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5 PR Myths You Think Are True (but aren’t!)

Rebecca Gatesman

When you ask any given person what they think public relations is all about, you can get a myriad of answers. It’s not an industry that the public thinks about very much, as sometimes the very purpose of a public relations professional is to act as the silent advocate of the company that it represents.

Image by Torley used under CC license.

However, there are some detrimental myths that we at PAN Communications frequently hear, and we’d like to set the record straight on the most popular ones:

PR Is About Lying, Spin and Slogans

Many people think of Mad Men and Thank You For Smoking when they think of public relations, especially agencies. It’s true that there’s a high concentration of creativity in a small office, a lot of energy, and frequent happy hours. What isn’t true is that agencies lack ethics that they abide by.

Like any profession, public relations has practitioners that break the rules for their own gain, but generally those who perpetuate falsehoods and “spin” are not true public relations professions – they do not have a public relations degree and are not a member of PRSA, and do not feel any obligation to abide by its code of ethics.

PR People Don’t Understand News

A common complaint from journalists is that PR people don’t understand how news is made, and send too many “fluff” pitches. These are pitches that are overly promotional to the client or don’t contain any new thoughts on the topic at hand.

If you want to get the most out of your public relations firm, treat them as a partner, not a vendor. The best results will come after you collaborate with your PR team to find either a great piece of new information that could help a journalist’s story, or an innovative take on a current market trend that could start the conversation with an industry influencer.

PR Is Only About Press Releases and Press Conferences

The reality is that press releases and conferences make up a slim minority of what public relations teams do on a daily basis. Much more time is spent on strategy, media relations, content creation, and securing speaking opportunities for clients at industry events.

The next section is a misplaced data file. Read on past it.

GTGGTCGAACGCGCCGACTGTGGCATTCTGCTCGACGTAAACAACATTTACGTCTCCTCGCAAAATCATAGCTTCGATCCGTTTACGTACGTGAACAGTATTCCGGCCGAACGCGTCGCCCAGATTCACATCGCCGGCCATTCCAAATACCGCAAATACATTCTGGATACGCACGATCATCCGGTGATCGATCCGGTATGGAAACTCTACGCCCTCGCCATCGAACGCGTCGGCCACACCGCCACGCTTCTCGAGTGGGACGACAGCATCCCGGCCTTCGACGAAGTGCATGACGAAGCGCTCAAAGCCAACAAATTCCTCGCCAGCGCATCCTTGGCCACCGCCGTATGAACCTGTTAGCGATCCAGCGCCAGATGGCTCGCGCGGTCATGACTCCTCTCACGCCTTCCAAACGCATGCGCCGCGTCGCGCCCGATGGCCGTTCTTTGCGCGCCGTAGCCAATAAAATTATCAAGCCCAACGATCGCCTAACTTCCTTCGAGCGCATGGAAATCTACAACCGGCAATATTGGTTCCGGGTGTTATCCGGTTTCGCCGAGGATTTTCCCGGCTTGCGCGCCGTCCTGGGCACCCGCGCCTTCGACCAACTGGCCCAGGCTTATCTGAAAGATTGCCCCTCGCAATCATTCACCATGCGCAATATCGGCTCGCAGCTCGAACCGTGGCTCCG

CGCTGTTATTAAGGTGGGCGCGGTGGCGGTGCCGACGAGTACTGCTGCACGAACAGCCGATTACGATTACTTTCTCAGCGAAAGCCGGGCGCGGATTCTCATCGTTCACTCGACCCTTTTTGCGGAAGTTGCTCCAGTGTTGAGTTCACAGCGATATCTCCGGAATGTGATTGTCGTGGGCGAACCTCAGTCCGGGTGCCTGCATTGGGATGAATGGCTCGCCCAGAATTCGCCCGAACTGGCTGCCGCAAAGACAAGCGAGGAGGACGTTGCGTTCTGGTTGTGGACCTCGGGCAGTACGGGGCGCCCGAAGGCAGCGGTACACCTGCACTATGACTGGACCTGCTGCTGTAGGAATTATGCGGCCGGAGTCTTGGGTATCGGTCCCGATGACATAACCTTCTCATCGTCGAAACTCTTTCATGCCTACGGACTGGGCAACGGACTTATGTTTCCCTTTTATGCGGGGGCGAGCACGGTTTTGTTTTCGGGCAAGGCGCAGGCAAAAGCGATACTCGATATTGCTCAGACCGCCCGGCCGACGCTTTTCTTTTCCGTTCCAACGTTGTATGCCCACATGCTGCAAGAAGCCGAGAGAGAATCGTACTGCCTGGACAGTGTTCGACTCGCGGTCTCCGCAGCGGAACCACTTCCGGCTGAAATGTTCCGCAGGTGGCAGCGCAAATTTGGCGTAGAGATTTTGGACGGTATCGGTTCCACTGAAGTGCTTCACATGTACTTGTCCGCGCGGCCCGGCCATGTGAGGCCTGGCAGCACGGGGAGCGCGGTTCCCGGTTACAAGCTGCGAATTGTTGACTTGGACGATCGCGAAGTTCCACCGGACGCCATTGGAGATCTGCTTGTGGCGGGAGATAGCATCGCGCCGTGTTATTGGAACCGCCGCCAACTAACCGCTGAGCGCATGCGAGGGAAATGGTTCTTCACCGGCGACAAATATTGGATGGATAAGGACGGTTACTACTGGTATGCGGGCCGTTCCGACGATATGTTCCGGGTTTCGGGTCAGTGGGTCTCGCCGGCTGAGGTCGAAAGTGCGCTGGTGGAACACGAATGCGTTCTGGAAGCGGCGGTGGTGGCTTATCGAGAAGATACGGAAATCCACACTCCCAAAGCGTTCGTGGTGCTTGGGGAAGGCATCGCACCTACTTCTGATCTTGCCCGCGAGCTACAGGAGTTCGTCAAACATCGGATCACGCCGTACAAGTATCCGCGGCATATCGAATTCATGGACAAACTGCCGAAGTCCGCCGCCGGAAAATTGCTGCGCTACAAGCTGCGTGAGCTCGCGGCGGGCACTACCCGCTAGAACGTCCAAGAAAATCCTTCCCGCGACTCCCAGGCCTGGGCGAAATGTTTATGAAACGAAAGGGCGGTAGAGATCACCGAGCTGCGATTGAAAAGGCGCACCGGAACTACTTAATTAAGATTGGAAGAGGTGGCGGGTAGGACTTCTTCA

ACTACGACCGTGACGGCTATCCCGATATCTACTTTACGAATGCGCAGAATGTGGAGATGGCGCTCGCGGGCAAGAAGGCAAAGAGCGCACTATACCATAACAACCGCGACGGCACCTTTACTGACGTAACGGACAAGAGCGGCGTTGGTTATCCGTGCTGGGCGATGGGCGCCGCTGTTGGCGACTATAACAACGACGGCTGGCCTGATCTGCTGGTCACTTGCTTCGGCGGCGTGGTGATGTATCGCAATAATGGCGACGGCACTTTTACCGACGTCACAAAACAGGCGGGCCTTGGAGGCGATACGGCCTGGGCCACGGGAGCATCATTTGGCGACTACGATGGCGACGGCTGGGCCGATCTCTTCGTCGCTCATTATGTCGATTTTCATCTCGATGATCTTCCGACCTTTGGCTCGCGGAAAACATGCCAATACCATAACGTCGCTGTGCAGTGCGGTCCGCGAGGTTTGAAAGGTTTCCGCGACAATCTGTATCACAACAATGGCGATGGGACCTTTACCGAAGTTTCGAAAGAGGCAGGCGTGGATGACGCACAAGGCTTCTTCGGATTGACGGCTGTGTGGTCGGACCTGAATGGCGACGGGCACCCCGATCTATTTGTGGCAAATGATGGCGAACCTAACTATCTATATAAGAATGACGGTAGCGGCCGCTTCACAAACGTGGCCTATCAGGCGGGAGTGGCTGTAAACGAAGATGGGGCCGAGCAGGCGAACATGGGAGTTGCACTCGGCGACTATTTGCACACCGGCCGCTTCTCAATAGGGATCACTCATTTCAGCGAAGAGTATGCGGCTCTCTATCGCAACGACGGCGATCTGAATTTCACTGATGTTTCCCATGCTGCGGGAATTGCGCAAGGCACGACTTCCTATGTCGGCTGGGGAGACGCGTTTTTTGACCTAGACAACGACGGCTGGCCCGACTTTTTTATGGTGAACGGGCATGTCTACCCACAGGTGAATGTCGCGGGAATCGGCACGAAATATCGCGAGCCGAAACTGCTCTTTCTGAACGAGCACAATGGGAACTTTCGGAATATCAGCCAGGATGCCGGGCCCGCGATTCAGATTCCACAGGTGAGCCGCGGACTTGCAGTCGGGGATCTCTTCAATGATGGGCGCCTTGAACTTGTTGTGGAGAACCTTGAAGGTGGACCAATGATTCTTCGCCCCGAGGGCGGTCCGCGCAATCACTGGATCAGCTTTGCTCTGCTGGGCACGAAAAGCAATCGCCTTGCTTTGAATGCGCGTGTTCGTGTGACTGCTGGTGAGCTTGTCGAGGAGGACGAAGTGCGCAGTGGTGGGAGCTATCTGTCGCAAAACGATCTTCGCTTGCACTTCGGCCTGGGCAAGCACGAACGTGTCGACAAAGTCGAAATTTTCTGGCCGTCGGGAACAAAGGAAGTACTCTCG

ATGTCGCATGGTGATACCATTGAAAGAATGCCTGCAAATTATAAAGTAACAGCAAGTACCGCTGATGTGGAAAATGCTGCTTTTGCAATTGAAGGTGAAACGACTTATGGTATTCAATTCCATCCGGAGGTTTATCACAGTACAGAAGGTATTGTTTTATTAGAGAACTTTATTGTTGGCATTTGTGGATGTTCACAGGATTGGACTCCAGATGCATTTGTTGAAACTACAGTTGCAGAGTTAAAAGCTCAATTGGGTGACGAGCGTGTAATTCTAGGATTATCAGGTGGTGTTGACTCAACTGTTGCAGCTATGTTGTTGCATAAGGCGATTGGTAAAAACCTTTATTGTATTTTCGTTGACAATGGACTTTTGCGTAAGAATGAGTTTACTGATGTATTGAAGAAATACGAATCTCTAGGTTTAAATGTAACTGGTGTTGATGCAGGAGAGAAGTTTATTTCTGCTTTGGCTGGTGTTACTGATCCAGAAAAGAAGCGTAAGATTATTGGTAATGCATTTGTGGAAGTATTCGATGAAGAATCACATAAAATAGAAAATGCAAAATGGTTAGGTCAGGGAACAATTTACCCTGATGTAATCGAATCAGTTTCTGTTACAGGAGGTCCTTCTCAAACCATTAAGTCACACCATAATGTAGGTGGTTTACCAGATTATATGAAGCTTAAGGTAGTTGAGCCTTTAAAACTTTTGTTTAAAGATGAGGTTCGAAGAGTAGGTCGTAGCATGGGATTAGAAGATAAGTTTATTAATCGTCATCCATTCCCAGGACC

Remember that article you read in your favorite magazine or on that great news website that was a guest post by an executive? That article was likely suggested, placed, and brainstormed by a public relations team. Want one for yourself?

PR Replaces Your Sales Team or Marketing Team

One of the most common misconceptions we hear is that public relations and sales are interchangeable – not true at all!

The simplest way to explain the difference is that marketing’s goal is to develop a product that will be the most appealing to the actual customers (generally using the 4 P’s: product, price, promotion and place) as well as providing follow up customer care that promotes further purchases. Public relations affects not only current and future customers, but all stakeholders. The end goal is to bolster the public opinion around the company or brand, instead of around one particular product.

PR People Don’t Care About ROI

It’s true that public relations has traditionally been measured in a qualitative manner. However, as technology increasingly intermingles with the practice, ROI becomes easier to measure on an ongoing basis. Some questions you can ask to determine the ROI of your public relations program are:

  • Is our social media engagement on the rise? Are we having more two-way conversations with our targets? Are industry influencers taking note of us?
  • Are you keeping your competition out of the media spotlight? Measure your share of editorial coverage benchmarked against your competition, and how it changes over time and with different tactics.
  • Are reporters and influencers coming to you for opinions and data?
  • How are your page metrics developing? Is your bounce rate dropping while unique visitor rates rise?

The above measurements are only a few examples of the many ways you can evaluate your public relations efforts. Always make sure that you decide upon measurements before entering into a public relations contract – or any contract for that matter! Knowing what’s required will clarify the expectations to both parties and help achieve the goals of the partnership faster.

Topics: Services

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